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<Tom Dunlap>
posted
In June of 1998 the southern suburbs of Minneapolis suffered from a windstorm that also packed large, intense hail. Many trees were ripped out of the ground, the usual storm damage. The hail damage came just as the trees were setting leaves. Most of the leaves had just finished forming but had not started to harden off. The cambium was soft on the trees. Because of the intensity of the hail, many trees were defoliated. This year I have been doing some work in the area and have found taht some trees had severe die back in the tips. This has challnged my climbers and myself to develop the skills to work the ends of silver maples especially. Not much fun doing tip work and having to climb out to the ends of limbs that are tapering to two and three inches. This last weeek we have been pruning at an apartment complex that has many ten and twelve inch Green Ash, blech!...Besides the usual twiggy deadwood in the centers there are tips that did not leaf out this year. The trees look better once we are done but there is not alot left on some of them.

AS we looked at the hail damage we find that the pock marks from the hail run together and the decay sometimes is about two thirds of the branch cross section. Observing this, and thirty years of looking at trees, tells me that many of these limbs will be snapping off in the next few years. The only hope is that the trees are able to put on many layers of new tissue and encase the wounds. If not. I have seen limbs snap and have dissected the break and usually found a wound that was the trigger for the break.

One of my climbers also mentioned that an ice storm or heavy, wet snow could trigger a failure.

What experience do others have with severe hail damage. I don't have any hope of preventing the failures really. There are too many trees and I don't feel comfortable doing crown reduction pruning on trees because the "might" break. I am going to die but I'm trying to lead a healthy life to prolong my time here on this piece of rock and water.

We took some of the pruned limbs and broke them in our hands to see where they snapped. After a few breaks we were getting a theme going. This lead us to the conclusion that we still will have job security!

Tom
 
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<Peter Torres>
posted
Reply to post by Tom Dunlap, on September 03, 1999 at 23:19:38:

We are talking about silver maple and green ash here. Thay are species that sprout easily, and also die back easily. Do not risk anyone's safety making cuts out where you are unprotected. Make 6 inch cuts. These trees have the genetics to handle a 6 inch heading cut. It is a better alternative than risking a worker. Also, better to let the ends die and break and fall on a potential victim than to risk a climber's presence, because, I have discovered, that arborists are people too.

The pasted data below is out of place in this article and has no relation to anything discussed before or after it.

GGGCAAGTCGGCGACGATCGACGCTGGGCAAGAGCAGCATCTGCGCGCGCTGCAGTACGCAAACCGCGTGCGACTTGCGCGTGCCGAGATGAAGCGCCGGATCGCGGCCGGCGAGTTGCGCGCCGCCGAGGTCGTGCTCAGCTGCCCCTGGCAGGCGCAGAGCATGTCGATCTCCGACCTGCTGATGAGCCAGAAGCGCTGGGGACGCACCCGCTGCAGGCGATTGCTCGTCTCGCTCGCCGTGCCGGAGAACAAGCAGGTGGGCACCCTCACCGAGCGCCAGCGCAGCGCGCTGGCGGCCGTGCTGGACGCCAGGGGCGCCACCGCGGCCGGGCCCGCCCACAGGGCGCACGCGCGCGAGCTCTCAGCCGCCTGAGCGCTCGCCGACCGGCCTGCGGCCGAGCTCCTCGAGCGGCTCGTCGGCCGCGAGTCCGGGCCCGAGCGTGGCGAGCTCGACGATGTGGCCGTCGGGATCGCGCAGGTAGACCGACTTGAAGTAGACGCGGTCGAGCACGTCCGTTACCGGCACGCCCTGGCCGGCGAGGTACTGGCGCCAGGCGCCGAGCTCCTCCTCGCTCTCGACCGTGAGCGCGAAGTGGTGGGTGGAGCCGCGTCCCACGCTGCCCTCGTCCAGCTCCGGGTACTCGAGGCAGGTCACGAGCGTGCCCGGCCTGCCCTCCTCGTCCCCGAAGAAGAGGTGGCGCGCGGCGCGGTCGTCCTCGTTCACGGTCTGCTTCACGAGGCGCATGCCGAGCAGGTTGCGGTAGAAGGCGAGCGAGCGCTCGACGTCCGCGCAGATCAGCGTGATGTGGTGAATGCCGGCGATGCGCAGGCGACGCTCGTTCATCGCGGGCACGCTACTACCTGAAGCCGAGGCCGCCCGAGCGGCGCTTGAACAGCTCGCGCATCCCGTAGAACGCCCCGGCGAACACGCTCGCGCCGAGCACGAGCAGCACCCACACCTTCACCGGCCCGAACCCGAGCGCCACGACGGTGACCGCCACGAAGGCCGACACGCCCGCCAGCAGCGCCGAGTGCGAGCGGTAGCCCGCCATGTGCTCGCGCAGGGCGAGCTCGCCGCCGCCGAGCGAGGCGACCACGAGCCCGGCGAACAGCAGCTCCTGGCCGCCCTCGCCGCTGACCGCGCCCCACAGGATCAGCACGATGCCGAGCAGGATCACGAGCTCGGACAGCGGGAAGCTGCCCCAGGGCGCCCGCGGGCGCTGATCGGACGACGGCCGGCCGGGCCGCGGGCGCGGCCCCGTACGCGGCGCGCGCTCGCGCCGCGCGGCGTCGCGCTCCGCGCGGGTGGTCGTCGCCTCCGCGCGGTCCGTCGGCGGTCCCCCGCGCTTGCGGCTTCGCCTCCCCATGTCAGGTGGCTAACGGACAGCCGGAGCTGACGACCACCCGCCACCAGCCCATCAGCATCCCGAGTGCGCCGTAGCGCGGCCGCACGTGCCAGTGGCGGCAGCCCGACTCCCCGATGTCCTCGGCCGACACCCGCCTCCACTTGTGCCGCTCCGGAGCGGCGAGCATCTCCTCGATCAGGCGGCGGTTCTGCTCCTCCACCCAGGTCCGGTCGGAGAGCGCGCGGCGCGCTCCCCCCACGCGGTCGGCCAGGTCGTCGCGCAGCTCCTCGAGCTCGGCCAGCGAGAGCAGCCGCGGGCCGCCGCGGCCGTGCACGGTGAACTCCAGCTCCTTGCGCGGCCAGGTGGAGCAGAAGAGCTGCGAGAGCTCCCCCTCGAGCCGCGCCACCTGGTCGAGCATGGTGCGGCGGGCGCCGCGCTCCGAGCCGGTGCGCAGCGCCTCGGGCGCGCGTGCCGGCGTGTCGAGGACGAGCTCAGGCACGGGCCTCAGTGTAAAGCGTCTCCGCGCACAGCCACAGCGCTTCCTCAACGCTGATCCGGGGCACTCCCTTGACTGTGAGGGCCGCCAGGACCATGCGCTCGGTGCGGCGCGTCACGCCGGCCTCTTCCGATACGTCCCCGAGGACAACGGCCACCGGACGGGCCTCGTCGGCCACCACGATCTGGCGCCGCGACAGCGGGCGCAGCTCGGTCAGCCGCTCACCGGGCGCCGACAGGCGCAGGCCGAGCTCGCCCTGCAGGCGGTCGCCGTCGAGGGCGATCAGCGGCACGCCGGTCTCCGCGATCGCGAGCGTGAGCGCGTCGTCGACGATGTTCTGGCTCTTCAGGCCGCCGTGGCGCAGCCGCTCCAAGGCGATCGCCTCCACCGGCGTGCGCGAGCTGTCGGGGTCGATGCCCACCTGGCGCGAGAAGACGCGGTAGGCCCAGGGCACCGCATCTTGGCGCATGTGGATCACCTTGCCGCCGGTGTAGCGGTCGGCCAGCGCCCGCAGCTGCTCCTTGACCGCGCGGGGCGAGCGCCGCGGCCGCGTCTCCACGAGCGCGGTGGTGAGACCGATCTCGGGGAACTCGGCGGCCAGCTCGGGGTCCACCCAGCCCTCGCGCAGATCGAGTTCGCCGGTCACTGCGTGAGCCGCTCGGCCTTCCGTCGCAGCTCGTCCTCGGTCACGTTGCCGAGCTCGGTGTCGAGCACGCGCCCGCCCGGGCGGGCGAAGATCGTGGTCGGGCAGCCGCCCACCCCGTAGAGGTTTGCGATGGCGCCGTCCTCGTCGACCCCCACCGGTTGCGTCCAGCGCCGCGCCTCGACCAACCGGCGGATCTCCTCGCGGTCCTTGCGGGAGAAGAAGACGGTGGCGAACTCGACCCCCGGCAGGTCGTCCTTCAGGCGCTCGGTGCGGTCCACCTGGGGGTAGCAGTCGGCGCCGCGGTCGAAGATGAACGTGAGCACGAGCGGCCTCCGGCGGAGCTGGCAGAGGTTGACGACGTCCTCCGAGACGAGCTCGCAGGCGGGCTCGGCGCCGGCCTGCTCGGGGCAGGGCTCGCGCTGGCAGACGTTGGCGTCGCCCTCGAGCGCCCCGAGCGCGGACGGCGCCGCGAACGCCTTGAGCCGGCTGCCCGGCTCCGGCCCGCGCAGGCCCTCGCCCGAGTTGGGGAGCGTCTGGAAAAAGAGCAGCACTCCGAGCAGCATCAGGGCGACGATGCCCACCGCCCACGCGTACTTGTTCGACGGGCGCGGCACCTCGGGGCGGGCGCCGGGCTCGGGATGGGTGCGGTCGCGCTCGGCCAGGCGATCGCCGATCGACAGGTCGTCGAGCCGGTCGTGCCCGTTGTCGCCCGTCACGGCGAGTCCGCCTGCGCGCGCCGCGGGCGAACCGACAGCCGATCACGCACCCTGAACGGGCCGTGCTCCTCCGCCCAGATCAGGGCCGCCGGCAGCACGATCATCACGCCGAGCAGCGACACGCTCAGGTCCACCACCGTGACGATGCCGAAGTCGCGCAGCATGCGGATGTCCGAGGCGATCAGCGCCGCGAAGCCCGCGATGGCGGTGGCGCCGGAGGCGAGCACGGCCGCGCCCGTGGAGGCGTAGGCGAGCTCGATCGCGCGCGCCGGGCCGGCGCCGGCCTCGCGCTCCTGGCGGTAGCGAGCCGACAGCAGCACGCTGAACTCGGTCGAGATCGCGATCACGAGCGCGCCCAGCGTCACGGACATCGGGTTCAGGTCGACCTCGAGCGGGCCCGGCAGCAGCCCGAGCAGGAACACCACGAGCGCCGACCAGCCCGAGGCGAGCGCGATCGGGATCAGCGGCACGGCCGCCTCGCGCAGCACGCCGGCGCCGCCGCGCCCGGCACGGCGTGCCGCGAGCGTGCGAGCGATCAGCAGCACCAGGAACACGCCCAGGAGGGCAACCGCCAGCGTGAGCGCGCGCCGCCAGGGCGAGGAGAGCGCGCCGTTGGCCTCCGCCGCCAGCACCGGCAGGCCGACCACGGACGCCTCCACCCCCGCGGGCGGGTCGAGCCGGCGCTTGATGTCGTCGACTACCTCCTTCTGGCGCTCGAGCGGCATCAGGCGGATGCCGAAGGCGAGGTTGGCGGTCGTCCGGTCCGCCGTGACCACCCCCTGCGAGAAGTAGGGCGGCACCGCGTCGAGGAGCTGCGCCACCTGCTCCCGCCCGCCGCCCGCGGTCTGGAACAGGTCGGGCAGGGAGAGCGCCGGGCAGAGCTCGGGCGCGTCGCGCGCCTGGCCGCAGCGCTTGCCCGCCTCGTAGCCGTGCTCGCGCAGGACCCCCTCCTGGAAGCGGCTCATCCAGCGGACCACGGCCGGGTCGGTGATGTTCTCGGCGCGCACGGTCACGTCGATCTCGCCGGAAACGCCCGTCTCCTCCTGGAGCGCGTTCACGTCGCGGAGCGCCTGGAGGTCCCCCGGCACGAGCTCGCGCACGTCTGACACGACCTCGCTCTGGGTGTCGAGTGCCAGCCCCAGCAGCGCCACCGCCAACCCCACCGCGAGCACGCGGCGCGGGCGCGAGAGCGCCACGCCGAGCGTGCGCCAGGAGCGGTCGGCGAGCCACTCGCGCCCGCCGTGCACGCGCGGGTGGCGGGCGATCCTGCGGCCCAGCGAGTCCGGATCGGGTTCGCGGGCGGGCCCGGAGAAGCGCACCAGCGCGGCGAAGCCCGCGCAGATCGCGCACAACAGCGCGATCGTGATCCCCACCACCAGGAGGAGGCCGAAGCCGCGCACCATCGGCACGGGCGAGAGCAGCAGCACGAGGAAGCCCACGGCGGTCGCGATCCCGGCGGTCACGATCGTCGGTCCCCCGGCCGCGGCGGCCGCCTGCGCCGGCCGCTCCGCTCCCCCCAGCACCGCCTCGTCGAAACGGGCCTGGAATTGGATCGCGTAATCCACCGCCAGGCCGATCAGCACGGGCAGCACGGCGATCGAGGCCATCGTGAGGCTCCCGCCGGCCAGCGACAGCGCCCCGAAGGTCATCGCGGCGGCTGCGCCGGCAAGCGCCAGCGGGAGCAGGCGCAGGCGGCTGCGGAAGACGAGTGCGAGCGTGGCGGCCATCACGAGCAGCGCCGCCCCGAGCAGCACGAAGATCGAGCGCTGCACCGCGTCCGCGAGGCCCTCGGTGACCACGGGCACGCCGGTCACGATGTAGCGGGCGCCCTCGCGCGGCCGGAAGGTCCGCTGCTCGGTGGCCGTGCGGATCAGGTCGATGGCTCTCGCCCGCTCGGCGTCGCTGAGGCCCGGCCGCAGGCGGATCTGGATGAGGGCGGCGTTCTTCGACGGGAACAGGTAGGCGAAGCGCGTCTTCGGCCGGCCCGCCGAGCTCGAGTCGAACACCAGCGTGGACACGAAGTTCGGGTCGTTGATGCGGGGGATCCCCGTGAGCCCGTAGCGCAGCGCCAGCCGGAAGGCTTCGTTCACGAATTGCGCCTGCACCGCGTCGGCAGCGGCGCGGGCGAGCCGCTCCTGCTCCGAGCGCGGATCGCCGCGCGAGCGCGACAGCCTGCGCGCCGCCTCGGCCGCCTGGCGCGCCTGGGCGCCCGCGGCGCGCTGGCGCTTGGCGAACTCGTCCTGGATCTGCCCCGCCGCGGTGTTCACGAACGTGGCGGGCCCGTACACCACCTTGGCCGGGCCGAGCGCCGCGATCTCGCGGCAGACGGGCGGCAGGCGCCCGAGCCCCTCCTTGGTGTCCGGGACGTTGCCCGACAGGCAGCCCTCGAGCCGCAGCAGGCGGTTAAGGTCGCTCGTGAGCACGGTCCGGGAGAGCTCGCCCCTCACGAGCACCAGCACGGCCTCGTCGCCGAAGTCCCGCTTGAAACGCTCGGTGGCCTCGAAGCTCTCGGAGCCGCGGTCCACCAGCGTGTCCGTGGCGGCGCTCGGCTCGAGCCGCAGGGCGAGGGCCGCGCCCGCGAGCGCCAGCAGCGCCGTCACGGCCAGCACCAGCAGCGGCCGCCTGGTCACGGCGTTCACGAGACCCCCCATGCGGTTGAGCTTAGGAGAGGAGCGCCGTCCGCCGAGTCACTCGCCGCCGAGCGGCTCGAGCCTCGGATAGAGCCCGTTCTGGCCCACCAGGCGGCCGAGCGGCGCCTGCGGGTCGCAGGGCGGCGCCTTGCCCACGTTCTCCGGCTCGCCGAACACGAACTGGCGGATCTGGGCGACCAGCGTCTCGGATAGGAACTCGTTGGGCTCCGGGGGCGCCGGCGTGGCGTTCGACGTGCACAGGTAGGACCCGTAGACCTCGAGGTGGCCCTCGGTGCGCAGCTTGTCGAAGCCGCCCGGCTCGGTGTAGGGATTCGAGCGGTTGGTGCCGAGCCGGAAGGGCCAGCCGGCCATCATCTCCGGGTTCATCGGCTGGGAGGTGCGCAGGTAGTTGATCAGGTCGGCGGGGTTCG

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<Scott>
posted
Reply to post by Peter Torres, on September 03, 1999 at 23:19:38:

I trust Peter's observations about these specific species and definitely about climber safety. In general my reaction would be that minor tip die back does not warrant thorough pruning since those small tips will just fall off. And as a business person you need to keep a reasonable relationship between what's accomplished and what you get paid to do it. Are you getting paid for the extra time to get all those little tips or absorbing it? Do your client's really want to pay for it? Is there a real payback if they do? I guess it goes back to A300 and the objectives of the pruning.
 
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<Scott Cullen>
posted
Reply to post by Tom Dunlap, on September 03, 1999 at 23:19:38:

It would be interesting to research whether tree loss resulting from hailstorm damage would qualify as a casualty, i.e. "sudden, unexpected and unusual" under IRS loss rules if the need for removal took some time to become apparent or clearly unavoidable. The rules typically exclude losses from gradual or progressive deterioration, but I beleive the case which might be interesting is loss of oak trees from decline resulting in the final analysis from two-lined chesnut borer over some period of time but triggered in the first instance by an unusual defoliation by gypsy moth larvae.

Of course the loss would need to meet all deductibility rules for the individual taxpayer as well.

But, good documentation about the event and the particular, immediate damage -- as Tom has collected -- would be key if the case had to be made x years down the road.
 
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<Tom Dunlap>
posted
Reply to post by Peter Torres, on September 03, 1999 at 23:19:38: